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UBC Theses and Dissertations

Structural unity in tennyson's idylls of the king Harrs, Reynold August

Abstract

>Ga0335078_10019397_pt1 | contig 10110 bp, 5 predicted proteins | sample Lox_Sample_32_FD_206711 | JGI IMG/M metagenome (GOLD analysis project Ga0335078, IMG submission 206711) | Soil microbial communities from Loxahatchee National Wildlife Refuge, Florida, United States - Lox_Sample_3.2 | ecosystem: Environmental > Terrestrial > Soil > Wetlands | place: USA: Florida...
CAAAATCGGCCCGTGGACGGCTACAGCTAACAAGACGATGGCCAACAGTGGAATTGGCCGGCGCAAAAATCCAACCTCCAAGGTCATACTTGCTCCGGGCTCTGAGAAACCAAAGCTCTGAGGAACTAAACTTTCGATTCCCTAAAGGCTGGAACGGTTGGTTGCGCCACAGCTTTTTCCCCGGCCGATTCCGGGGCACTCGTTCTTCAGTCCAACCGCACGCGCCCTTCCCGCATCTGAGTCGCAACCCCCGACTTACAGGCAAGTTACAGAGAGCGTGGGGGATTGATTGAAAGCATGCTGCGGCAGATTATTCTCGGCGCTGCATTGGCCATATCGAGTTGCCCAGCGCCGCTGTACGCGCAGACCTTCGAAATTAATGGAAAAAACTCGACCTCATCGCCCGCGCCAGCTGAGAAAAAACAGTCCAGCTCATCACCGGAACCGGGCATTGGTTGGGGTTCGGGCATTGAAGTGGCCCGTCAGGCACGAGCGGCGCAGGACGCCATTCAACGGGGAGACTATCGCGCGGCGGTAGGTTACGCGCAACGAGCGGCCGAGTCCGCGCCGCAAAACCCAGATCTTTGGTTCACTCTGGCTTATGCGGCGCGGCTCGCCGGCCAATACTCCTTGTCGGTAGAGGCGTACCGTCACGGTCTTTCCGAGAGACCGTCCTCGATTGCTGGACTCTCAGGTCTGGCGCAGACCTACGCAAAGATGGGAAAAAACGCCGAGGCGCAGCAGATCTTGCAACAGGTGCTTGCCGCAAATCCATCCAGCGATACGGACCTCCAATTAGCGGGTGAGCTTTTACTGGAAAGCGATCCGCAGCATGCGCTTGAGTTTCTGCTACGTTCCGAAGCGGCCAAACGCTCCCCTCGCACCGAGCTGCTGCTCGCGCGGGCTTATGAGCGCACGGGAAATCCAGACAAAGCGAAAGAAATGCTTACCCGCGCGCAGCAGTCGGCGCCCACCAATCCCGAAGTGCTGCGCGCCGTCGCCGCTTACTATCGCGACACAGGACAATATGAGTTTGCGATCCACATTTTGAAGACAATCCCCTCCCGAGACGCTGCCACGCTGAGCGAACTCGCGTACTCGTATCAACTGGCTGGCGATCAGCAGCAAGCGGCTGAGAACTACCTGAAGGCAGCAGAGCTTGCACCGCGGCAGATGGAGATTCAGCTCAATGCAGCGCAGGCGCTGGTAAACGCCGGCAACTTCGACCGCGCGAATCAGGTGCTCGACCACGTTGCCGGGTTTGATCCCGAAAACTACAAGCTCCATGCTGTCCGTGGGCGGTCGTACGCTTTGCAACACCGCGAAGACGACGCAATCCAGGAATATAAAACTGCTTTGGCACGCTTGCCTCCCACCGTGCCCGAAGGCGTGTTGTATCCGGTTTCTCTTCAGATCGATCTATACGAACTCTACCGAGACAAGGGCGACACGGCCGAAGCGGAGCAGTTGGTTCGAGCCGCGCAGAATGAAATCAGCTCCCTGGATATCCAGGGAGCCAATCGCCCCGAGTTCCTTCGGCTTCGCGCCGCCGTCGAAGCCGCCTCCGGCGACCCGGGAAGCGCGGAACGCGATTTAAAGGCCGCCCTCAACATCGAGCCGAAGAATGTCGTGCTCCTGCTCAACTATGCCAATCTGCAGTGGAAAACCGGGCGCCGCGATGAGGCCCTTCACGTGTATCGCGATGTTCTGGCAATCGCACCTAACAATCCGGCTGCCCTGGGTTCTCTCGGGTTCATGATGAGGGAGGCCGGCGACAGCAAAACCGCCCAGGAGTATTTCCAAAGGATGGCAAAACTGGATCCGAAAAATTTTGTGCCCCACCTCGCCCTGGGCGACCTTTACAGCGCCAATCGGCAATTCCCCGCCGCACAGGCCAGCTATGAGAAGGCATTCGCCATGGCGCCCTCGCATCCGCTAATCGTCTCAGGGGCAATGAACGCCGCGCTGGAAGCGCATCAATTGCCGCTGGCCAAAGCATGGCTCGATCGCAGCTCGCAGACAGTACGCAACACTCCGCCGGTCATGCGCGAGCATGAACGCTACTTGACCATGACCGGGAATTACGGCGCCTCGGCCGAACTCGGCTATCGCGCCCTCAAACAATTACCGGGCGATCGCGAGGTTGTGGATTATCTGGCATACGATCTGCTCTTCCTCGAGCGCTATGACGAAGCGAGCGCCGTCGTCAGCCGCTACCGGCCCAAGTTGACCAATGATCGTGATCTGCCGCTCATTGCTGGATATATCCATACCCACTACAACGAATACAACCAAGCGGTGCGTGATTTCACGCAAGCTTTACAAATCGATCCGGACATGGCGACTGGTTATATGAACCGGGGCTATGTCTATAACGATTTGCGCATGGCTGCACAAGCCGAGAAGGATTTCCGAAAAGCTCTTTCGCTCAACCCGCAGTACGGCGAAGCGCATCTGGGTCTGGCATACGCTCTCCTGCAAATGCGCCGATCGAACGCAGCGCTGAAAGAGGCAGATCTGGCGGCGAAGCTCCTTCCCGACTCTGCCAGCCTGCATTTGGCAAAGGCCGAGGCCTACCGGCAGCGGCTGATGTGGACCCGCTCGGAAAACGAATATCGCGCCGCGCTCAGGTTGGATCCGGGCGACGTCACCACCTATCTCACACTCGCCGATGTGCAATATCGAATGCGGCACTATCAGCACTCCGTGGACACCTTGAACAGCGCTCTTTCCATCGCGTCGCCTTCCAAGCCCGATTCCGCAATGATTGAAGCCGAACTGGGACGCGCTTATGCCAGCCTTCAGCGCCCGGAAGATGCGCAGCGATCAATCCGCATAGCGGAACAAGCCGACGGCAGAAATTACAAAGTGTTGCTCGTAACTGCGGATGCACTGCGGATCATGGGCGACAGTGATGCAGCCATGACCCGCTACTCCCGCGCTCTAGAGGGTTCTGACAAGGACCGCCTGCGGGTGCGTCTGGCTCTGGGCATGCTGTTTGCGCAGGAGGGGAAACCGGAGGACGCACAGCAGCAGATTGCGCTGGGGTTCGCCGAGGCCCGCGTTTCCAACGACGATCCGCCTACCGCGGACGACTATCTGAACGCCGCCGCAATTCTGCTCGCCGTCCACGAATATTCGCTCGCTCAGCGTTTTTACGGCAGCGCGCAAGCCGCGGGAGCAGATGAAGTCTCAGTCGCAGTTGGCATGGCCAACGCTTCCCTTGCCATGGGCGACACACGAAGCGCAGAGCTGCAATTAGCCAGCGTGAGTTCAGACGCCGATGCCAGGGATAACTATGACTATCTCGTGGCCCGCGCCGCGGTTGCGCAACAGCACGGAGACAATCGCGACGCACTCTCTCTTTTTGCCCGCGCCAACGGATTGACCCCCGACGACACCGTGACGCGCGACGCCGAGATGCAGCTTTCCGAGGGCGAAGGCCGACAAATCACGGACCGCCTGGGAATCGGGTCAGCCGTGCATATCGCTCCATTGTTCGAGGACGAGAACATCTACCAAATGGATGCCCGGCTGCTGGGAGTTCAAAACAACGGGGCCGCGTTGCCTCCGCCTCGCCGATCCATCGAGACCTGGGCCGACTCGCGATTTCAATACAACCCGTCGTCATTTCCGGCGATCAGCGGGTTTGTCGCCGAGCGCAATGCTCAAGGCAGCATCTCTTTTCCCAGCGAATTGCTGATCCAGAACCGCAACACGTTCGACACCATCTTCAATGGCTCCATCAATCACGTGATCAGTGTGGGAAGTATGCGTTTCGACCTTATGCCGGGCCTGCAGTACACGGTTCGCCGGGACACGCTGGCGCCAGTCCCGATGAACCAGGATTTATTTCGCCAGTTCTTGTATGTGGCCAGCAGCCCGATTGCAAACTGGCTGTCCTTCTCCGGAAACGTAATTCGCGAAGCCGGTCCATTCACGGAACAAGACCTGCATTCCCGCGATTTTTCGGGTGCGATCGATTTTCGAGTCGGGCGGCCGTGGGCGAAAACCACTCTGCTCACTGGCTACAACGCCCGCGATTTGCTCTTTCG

This thesis, which is a close textual analysis of Tennyson's The Idylls of the King, attempts to explicate the poem in terms of Arthur's Vow. The Vow is seen as the thematic and structural centre of the poem. Accordingly, the thesis falls into two sections. The first is concerned with a discussion of the themes found in the Idylls and how they relate to the Vow; the second is concerned with the structural unity of the poem in terms of its imagery, mood and motifs. The thesis attempts to explain why in a world characterized by the eternal conflict between good and evil, between man and nature, it is necessary for the knights to obey Arthur's Vow. The knights and ladies are then discussed, in particular their failure to obey the Vow, and the consequences of their failure. Since the adultery between Lancelot and Guinevere is at the heart of the dissolution of the Round Table, and is never described explicitly, an attempt is made to interpret their relationship in terms of disobedience to the Vow. The thesis also examines the ways in which Tennyson gives unity to what appears to be a collection of independent poems. Unity, in particular in mood, is supplied by the poet's moralistic voice as well as by the use of lyrics. Imagistic and verbal motifs are traced through, the poem, and are shown to have a cumulative effect corresponding to the narrative climax. Finally, the use of nature imagery is shown to emphasize the struggle between man and nature as well as to sharpen the contrast between the civilization of Camelot and the ever-constant threat of anarchic nature, which threatens to erupt once the knights fail to obey the Vow.

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